Opinion, Case No.22550 Jessica Dunn & Jason Dunn, et al. v. Kanawha County Board of Education, et al.


IN THE SUPREME COURT OF APPEALS OF WEST VIRGINIA

January 1995 Term

___________

No. 22550

___________

JESSICA DUNN and JASON DUNN, ET AL.,

Plaintiffs Below, Appellants,

v.

KANAWHA COUNTY BOARD OF EDUCATION, ET AL.,

Defendants Below, Appellees

____________________________________________________________

Certified Question from the Circuit Court of Kanawha County

Honorable Paul Zakaib, Judge

Civil Action Nos. 90-C-2297, 91-C-3140, 91-C-3990


CERTIFIED QUESTION ANSWERED

____________________________________________________________

Submitted: February 28, 1995

Filed: May 19, 1995

Guy R. Bucci
Robert C. Chambers
Bucci, Chambers & Willis, L.C.
Charleston, West Virginia
and
James T. Cooper
Henry R. Glass, III
Lovett, Cooper & Glass
Charleston, West Virginia
and
Carl S. Kravitz
David N. Webster
Caplin & Drysdale
Washington, D.C.
Attorneys for the Appellants

Jeffrey M. Wakefield
William L. Ballard
Christine Fox
Richard D. Jones
Tracy L. Webb
Flaherty, Sensabaugh & Bonasso
Charleston, West Virginia
Attorneys for the Appellee,
Kanawha County Board of Education

Paul M. Friedberg
David Johnson
Lewis, Friedberg, Glasser, Casey & Rollins
Charleston, West Virginia
and
Donald W. Fowler
Joe G. Hollingsworth
Katharine R. Latimer
Bruce J. Berger
Spriggs & Hollingsworth
Washington, D.C.
Attorneys for the Appellee,
Velsicol

Charles R. McElwee
Robinson & McElwee
Charleston, West Virginia
Attorney for Amicus,
The WV Hospital Association

Anita R. Casey
Renatha S. Garner
Meyer, Darragh, Buckler, Bebenek & Eck
Charleston, West Virginia
Attorneys for Amicus,
CSM Systems, Inc.

A. L. Emch
Anthony Majestro
William D. Esbenshade
Jackson & Kelly
Charleston, West Virginia
Attorneys for Amicus,
WV Retailers Association

Cheryl A. Eifert
Blake Benton
Offutt, Eifert, Fisher, Duffield & Nord
Huntington, West Virginia
Attorneys for Amicus,
American Medical Association and
West Virginia State Medical Association

David L. Shuman
Shuman, Annand & Poe
Charleston, West Virginia
and
Avrum Levicoff
Brown, Levicoff & McDyer
Beckley, West Virginia
and
Michael Fisher
Offutt, Eifert, Fisher, Duffield & Nord
Huntington, West Virginia
and
William J. Cooper
Jacobson, Maynard, Tuschman & Kalur
Charleston, West Virginia
Attorneys for Amicus,
WV General & Plastic Surgeons

Arden J. Curry, II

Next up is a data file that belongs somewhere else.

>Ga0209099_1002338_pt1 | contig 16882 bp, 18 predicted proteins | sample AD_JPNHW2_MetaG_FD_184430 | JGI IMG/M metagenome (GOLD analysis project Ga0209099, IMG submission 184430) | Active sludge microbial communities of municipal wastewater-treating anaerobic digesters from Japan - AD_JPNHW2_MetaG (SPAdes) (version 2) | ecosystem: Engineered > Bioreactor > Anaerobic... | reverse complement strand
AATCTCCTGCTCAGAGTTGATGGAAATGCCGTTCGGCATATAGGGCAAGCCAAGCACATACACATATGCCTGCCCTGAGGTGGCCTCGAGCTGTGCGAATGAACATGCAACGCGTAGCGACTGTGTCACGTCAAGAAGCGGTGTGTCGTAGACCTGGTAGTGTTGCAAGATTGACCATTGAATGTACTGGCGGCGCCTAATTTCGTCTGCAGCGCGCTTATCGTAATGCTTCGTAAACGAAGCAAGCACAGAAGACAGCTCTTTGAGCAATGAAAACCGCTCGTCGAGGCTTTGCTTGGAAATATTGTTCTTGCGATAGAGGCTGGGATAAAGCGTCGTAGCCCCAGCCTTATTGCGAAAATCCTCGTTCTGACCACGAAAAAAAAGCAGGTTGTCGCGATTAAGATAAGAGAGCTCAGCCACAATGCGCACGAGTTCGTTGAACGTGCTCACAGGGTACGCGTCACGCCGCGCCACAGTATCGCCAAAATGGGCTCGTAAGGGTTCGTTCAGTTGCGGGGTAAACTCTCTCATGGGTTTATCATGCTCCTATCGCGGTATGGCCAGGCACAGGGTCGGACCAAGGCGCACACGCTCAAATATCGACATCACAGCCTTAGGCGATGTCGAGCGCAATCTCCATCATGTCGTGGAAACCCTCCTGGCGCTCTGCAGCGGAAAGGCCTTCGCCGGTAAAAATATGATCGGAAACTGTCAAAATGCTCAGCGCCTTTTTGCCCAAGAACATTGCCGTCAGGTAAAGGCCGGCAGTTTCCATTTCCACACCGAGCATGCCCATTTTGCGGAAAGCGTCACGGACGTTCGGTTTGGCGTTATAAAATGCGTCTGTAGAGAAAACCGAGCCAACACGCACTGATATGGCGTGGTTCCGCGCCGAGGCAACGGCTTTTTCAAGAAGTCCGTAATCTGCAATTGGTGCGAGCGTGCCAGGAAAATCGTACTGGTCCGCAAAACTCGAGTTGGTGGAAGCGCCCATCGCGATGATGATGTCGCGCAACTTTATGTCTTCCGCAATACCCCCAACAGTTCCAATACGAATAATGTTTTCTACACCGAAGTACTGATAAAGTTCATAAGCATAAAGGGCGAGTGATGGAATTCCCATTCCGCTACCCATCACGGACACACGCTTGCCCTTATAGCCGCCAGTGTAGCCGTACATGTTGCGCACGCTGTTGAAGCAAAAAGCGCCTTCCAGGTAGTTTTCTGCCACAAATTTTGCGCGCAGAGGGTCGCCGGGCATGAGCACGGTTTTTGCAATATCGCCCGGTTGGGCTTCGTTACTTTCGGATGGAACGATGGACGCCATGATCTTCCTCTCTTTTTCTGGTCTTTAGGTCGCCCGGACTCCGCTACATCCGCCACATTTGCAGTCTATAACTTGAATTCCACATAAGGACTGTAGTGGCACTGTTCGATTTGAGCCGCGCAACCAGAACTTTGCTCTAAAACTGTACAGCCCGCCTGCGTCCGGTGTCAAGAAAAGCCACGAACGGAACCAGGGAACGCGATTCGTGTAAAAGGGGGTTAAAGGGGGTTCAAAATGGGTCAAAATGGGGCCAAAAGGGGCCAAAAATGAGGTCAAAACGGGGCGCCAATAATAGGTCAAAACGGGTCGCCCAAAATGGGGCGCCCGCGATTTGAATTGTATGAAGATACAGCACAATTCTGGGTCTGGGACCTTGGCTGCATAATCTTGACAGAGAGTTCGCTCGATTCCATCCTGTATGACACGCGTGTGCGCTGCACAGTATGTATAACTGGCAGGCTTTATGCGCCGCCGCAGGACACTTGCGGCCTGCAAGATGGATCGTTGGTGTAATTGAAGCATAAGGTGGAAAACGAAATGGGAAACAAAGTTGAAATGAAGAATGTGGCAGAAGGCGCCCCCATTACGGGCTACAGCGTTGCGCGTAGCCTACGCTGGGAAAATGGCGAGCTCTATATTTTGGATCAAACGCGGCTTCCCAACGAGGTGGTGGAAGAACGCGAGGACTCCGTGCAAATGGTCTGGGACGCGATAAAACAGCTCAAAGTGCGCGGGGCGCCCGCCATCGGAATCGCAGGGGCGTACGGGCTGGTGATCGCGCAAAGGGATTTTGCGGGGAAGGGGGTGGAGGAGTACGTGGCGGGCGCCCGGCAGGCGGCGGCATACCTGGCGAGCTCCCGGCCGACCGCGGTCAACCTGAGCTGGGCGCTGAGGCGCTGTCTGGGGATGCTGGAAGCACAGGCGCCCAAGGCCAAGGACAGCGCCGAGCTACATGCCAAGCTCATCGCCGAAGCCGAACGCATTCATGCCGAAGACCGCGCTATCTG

Pauley, Curry, Sturgeon & Vanderford
Charleston, West Virginia
Attorney for Amicus,
The Builders Supply Association of WV

JUDGE FOX delivered the Opinion of the Court.
JUSTICE BROTHERTON did not participate.
JUDGE FOX sitting by temporary assignment.


SYLLABUS BY THE COURT

    1. "'The general principle of implied indemnity arises from equitable considerations. At the heart of the doctrine is the premise that the person seeking to assert implied indemnity -- the indemnitee -- has been required to pay damages caused by a third party -- the indemnitor. In the typical case, the indemnitee is made liable to the injured party because of some positive duty created by statute or the common law, but the actual cause of the injury was the act of the indemnitor.' Syllabus Point 2, Hill v. Joseph T. Ryerson & Son, Inc., 165 W.Va. 22, 268 S.E.2d 296 (1980)." Syllabus point 1, Sydenstricker v. Unipunch Products, Inc., 169 W.Va. 440, 288 S.E.2d 511 (1982).

    2. "The doctrine of contribution has its roots in equitable principles. The right to contribution arises when persons having a common obligation, either in contract or tort, are sued on that obligation and one party is forced to pay more than his pro tanto share of the obligation. One of the essential differences between indemnity and contribution is that contribution does not permit a full recovery of all damages paid by the party seeking contribution. Recovery can only be obtained for the excess that such party has paid over his own share." Syllabus point 4, Sydenstricker v. Unipunch Products, Inc., 169 W.Va. 440, 288 S.E.2d 511 (1982).